For veteran patent lawyers, the 2006 Federal District Court decision in the Honeywell International v. ITT Industries case caused some head-scratching. In affirming a lower court ruling that ITT did not infringe on Honeywell’s fuel filter patent, the Court found that the invention was identified only to be the “fuel filter” and not other parts of the “fuel filter system” because the patent application referred to the filter as “the invention” for which they were seeking patent protection. 

The Court’s opinion put patent drafters on notice: If you use the words “the invention” in your applications, you may risk limiting the scope of that patent in ways that you never imagined.

“It’s weird but you’ve got to play by the rules,” said Joseph Root, an IP attorney, author of Rules of Patent Drafting, and founder of QualiPat. “The folks in the black robes have ruled and it’s our job to listen.”

Root advised that, when drafting patent applications, just don’t use the word “invention” at all. Instead, refer to “the disclosure” or some other terms that avoid the risk of unintentionally limiting the scope of the patent and to withstand subsequent challenge.

This example of “Patent Profanity” was discussed by Root and Gene Quinn, a patent attorney, law professor and founder of IPWatchdog.com, during a webinar hosted recently by Reed Tech to provide IP practitioners with some practical insights on how to draft the most challenge-proof patent applications.

The webinar, “Optimizing Patent Applications: Drafting to Withstand Challenge,” can be viewed on demand by clicking here. This is the second in a series of three blog posts recapping some of the highlights from that webinar.

“Make sure that you’re avoiding language in the patent application that might leave you trapped in a ‘single-embodiment’ for the patent you’re seeking,” said Root. “No matter whether the inventor provides one embodiment or five, the patent drafter’s job is to build in as many alternatives as they can imagine. Then those alternatives should be broadened further with explanations showing how the actually disclosed material is exemplary and should be construed as illustrating, not limiting, the scope of the claims.”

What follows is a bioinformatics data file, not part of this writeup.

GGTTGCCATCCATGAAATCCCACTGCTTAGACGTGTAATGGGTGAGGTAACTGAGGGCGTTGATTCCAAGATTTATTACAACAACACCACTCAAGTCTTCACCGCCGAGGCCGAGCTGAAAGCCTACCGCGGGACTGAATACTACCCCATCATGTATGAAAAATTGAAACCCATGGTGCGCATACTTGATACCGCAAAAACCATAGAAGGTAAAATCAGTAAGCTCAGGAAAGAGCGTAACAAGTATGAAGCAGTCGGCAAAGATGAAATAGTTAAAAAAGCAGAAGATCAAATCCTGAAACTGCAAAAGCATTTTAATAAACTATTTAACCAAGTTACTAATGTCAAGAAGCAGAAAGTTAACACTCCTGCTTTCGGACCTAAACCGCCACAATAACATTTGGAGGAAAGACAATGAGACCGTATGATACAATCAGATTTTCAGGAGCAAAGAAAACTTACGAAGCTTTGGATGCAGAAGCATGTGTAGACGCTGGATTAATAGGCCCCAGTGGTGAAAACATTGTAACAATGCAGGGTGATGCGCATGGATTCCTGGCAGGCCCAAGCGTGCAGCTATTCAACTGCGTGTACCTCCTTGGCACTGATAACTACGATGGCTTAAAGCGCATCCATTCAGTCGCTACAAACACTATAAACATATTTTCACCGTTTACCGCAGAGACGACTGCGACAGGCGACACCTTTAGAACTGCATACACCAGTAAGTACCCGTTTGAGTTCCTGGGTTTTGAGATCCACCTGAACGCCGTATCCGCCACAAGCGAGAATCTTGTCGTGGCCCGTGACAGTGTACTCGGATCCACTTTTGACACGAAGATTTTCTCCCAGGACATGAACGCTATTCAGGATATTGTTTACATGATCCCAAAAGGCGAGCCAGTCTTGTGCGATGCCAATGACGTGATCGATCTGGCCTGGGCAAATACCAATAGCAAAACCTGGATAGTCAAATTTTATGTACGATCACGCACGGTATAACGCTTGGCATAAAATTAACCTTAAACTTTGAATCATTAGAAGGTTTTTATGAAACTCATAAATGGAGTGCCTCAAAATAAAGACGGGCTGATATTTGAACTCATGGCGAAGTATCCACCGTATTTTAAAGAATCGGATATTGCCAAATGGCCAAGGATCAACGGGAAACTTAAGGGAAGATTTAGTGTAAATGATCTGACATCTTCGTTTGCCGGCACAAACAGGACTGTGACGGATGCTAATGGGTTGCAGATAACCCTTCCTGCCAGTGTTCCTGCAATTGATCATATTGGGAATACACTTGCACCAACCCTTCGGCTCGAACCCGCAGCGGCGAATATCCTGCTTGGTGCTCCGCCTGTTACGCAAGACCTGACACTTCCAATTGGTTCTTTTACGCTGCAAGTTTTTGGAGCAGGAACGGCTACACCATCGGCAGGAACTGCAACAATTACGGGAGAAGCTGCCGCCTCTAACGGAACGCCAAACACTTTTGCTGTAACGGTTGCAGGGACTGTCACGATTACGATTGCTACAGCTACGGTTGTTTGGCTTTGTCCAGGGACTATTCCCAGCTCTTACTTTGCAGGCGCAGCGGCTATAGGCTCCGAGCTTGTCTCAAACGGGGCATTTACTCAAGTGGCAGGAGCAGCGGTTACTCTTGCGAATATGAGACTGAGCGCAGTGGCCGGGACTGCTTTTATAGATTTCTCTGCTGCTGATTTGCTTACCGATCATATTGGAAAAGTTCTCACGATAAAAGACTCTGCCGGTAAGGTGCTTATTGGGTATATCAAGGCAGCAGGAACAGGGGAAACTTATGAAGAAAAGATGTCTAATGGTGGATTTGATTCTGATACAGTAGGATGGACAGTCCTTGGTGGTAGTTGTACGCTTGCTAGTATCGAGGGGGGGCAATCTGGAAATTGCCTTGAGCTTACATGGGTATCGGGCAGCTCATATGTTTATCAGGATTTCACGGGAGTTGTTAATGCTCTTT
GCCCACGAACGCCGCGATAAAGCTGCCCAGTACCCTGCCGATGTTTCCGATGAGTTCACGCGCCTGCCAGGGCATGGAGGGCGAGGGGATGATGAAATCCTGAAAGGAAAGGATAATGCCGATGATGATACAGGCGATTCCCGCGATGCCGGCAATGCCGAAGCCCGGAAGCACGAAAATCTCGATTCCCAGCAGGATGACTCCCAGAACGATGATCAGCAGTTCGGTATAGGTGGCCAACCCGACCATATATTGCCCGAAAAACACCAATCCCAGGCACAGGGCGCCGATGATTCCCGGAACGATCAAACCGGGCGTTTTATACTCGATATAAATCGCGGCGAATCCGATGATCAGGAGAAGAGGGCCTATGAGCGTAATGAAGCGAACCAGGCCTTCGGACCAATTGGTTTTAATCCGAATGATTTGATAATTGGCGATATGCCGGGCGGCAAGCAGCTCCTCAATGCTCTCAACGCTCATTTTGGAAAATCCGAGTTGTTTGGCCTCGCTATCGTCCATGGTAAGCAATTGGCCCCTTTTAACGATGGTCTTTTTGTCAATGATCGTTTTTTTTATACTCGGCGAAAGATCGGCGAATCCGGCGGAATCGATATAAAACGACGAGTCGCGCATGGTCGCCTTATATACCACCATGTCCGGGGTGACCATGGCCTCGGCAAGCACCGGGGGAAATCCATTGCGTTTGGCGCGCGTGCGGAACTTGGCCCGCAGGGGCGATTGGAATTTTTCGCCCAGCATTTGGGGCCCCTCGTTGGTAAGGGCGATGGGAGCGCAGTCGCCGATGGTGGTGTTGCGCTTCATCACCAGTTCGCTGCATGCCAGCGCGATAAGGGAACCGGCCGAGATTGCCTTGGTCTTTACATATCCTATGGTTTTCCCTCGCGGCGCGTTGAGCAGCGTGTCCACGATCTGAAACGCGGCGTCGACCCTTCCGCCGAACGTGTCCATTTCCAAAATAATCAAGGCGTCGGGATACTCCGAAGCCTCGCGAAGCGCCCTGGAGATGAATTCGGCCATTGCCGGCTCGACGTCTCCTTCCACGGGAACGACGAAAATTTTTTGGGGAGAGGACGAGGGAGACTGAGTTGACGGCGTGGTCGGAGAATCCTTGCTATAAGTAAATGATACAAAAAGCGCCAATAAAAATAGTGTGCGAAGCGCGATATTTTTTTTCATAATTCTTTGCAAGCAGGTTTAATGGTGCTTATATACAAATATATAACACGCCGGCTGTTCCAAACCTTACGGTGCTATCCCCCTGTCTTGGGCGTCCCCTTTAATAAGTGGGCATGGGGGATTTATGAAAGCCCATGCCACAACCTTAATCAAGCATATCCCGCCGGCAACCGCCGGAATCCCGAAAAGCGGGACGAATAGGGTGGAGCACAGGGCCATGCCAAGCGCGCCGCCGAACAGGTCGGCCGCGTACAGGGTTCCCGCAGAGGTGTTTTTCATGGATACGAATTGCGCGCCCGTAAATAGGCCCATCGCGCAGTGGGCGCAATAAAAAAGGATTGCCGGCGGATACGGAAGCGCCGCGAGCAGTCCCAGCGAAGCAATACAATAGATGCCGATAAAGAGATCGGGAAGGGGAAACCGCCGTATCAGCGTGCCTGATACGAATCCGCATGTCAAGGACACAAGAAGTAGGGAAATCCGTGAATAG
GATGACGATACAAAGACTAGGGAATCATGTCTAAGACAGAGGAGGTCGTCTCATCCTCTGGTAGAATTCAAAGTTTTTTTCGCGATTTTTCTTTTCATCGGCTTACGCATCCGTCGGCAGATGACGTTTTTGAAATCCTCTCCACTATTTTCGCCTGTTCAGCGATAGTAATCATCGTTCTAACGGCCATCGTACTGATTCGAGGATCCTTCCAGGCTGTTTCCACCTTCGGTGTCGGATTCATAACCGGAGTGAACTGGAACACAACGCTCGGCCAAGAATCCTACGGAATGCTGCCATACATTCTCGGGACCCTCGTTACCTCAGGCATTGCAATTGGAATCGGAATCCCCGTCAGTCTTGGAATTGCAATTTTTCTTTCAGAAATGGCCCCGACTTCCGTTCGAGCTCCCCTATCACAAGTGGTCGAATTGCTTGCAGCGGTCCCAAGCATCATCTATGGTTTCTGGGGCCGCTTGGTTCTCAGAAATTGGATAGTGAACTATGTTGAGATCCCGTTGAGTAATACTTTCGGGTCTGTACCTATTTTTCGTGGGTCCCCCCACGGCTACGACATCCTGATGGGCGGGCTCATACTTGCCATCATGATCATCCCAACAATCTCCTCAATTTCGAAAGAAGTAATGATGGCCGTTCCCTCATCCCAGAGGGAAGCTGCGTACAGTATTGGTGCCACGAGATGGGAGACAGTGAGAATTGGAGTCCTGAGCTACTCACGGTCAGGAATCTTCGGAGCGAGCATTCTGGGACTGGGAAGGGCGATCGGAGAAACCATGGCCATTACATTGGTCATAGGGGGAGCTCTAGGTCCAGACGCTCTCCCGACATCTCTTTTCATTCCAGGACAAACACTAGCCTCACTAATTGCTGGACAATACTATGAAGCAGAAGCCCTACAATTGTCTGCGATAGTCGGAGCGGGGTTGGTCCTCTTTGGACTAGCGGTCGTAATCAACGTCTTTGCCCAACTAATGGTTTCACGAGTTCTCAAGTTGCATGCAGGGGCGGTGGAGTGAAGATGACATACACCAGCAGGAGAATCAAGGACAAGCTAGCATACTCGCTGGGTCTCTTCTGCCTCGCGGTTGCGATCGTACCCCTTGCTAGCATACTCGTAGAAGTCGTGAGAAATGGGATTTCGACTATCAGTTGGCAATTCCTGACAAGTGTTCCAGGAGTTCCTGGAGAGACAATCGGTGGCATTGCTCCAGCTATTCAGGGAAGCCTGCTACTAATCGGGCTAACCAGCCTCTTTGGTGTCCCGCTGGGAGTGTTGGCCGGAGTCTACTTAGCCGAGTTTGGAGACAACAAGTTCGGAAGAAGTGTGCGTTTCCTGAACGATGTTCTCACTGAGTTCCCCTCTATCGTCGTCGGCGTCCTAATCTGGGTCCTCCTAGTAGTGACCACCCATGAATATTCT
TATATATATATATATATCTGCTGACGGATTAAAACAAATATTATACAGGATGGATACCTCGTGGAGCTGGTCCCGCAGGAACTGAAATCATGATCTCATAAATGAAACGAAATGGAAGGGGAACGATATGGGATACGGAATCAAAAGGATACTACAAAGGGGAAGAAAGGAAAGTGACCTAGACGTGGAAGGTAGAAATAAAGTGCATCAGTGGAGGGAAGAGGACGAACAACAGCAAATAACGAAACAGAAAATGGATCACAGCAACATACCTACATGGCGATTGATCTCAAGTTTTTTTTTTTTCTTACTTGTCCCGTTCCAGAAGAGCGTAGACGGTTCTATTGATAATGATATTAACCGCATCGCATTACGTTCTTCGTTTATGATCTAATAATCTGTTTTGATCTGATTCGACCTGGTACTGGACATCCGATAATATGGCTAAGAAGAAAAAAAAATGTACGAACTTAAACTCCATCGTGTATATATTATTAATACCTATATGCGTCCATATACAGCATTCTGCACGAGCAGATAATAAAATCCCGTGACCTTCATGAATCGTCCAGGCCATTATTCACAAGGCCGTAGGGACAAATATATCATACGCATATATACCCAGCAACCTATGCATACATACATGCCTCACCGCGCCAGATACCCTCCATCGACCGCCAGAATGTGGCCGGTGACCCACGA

Quinn also raised the importance of using variations as a best practice for ensuring thorough specification. Variations simply change a starting material, workpiece, etc.

“To determine whether sufficient variation has been introduced in the specification, employ a simple test,” he explained. “Taking the broadest claim, look at each and every term – including terms in the preamble – and look back in the specification to see exactly what support that term has. Then determine how many different variations and forms apply to the subject matter represented by that term.”

Quinn reminded webinar participants about the value LexisNexis PatentOptimizer® can offer to help patent drafters choose their words wisely. He pointed out how patent drafters can highlight a term from their patent document and search a plethora of popular online reference sources, including the proprietary LexisNexis patent thesaurus, for alternative terminology to employ. Created by patent attorneys for patent attorneys, PatentOptimizer® streamlines patent drafting and analysis and serves as a critical quality control check when drafting patent applications or dissecting issued patents.

Be sure to read Part Three in our blog series with highlights from the “Optimizing Patent Applications” webinar.

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